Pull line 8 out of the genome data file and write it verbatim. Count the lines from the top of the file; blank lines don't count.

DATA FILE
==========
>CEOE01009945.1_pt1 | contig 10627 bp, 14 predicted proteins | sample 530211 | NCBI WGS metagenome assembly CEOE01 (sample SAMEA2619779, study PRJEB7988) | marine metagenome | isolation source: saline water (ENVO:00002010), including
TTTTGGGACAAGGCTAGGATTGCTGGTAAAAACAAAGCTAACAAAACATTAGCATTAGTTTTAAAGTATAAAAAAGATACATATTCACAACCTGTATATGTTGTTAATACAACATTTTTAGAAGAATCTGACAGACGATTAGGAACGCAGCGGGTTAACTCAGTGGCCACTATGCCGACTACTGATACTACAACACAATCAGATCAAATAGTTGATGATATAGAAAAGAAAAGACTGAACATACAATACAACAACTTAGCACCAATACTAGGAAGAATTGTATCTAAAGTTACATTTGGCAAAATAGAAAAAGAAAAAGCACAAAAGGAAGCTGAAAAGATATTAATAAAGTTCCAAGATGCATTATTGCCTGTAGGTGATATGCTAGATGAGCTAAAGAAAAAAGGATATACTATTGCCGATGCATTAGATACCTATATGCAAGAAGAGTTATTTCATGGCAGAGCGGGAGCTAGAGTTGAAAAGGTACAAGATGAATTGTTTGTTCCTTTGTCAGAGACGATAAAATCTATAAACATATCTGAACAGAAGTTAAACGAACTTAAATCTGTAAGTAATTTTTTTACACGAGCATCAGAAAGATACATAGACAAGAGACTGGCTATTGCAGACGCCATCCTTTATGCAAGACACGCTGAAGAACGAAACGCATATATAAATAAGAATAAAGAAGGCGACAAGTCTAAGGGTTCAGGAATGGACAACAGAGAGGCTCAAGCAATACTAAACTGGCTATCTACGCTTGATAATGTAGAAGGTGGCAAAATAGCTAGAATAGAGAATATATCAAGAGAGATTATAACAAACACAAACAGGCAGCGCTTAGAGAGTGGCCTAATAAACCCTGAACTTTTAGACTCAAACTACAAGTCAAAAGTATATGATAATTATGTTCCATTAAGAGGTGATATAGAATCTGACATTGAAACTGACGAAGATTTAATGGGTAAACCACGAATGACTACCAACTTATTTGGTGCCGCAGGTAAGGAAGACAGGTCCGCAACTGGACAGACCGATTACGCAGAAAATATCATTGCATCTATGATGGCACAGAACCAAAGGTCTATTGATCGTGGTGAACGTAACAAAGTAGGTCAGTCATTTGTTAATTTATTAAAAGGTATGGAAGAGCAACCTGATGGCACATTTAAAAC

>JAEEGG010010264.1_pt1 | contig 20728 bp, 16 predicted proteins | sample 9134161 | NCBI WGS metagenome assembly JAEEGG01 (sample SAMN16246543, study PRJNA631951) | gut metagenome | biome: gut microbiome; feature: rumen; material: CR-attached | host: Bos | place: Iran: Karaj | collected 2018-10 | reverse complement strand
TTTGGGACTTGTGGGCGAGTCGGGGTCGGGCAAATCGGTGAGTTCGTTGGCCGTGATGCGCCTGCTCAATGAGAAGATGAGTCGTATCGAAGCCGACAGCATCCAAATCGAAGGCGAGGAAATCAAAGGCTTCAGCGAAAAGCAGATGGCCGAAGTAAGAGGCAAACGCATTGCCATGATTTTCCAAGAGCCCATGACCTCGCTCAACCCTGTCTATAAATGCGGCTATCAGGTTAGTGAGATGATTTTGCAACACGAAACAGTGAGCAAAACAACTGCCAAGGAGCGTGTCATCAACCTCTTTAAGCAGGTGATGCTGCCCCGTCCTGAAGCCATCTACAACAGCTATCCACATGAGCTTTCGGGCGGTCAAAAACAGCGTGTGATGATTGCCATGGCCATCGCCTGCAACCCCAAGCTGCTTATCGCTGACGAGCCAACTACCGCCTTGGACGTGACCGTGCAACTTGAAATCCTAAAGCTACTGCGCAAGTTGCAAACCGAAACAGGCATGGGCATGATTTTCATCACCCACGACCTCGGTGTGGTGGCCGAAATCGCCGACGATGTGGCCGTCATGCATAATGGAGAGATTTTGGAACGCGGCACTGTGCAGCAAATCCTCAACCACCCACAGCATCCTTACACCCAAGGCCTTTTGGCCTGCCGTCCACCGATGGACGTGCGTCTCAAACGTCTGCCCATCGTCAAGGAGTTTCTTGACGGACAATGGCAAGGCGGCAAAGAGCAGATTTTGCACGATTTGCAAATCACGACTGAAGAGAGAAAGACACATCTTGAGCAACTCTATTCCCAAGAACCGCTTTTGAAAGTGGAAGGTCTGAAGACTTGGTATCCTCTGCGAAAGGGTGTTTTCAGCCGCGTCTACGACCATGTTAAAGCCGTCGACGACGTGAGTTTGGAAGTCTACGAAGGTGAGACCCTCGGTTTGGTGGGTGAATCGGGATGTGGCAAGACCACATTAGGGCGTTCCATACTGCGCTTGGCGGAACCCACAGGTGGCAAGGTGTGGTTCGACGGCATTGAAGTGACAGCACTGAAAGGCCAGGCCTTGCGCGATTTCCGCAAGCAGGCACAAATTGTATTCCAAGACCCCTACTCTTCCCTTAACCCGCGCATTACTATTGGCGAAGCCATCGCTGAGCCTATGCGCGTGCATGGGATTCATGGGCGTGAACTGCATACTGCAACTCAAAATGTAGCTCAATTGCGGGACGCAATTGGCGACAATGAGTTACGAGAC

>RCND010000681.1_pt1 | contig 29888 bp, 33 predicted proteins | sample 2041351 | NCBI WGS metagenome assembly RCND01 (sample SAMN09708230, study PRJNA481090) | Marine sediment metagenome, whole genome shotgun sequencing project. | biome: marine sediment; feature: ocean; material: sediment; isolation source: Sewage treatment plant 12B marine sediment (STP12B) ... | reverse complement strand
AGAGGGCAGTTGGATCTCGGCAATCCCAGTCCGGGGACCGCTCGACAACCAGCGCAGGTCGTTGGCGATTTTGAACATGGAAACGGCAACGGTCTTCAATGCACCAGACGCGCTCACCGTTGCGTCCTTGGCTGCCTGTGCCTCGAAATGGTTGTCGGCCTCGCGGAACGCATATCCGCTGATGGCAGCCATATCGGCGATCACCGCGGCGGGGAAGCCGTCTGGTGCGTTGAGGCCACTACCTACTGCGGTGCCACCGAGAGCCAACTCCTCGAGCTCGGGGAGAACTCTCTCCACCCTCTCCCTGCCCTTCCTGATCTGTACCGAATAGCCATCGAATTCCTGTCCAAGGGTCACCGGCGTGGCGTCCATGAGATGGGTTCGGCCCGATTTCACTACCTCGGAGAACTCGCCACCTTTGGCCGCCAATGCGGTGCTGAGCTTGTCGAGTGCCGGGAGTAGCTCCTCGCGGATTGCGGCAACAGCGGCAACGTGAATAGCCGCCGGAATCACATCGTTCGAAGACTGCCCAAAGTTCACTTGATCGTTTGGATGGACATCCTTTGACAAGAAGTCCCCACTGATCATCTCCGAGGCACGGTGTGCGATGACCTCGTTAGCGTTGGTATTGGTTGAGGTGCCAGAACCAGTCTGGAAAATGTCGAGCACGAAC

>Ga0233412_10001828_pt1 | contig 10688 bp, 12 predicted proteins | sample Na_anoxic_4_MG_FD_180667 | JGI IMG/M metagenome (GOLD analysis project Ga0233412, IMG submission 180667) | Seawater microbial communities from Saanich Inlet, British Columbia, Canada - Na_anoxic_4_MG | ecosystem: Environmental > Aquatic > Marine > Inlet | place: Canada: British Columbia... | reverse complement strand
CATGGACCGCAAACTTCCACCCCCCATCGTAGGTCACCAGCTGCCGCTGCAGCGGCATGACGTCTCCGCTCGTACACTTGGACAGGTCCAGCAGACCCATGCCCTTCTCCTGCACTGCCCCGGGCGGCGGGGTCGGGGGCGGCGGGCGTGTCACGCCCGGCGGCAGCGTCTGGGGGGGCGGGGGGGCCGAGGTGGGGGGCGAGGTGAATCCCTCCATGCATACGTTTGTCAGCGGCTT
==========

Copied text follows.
CATGGACCGCAAACTTCCACCCCCCATCGTAGGTCACCAGCTGCCGCTGCAGCGGCATGACGTCTCCGCTCGTACACTTGGACAGGTCCAGCAGACCCATGCCCTTCTCCTGCACTGCCCCGGGCGGCGGGGTCGGGGGCGGCGGGCGTGTCACGCCCGGCGGCAGCGTCTGGGGGGGCGGGGGGGCCGAGGTGGGGGGCGAGGTGAATCCCTCCATGCATACGTTTGTCAGCGGCTT